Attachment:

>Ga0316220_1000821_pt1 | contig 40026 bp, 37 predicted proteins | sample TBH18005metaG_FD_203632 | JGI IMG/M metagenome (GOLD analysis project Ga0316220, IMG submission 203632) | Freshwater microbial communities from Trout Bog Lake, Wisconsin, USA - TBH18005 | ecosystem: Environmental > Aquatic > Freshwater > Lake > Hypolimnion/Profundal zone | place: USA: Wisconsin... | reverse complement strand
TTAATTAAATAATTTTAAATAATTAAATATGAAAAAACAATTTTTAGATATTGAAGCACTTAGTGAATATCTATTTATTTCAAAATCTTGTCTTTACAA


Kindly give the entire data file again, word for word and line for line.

>Ga0316220_1000821_pt1 | contig 40026 bp, 37 predicted proteins | sample TBH18005metaG_FD_203632 | JGI IMG/M metagenome (GOLD analysis project Ga0316220, IMG submission 203632) | Freshwater microbial communities from Trout Bog Lake, Wisconsin, USA - TBH18005 | ecosystem: Environmental > Aquatic > Freshwater > Lake > Hypolimnion/Profundal zone | place: USA: Wisconsin... | reverse complement strand
TTAATTAAATAATTTTAAATAATTAAATATGAAAAAACAATTTTTAGATATTGAAGCACTTAGTGAATATCTATTTATTTCAAAATCTTGTCTTTACAA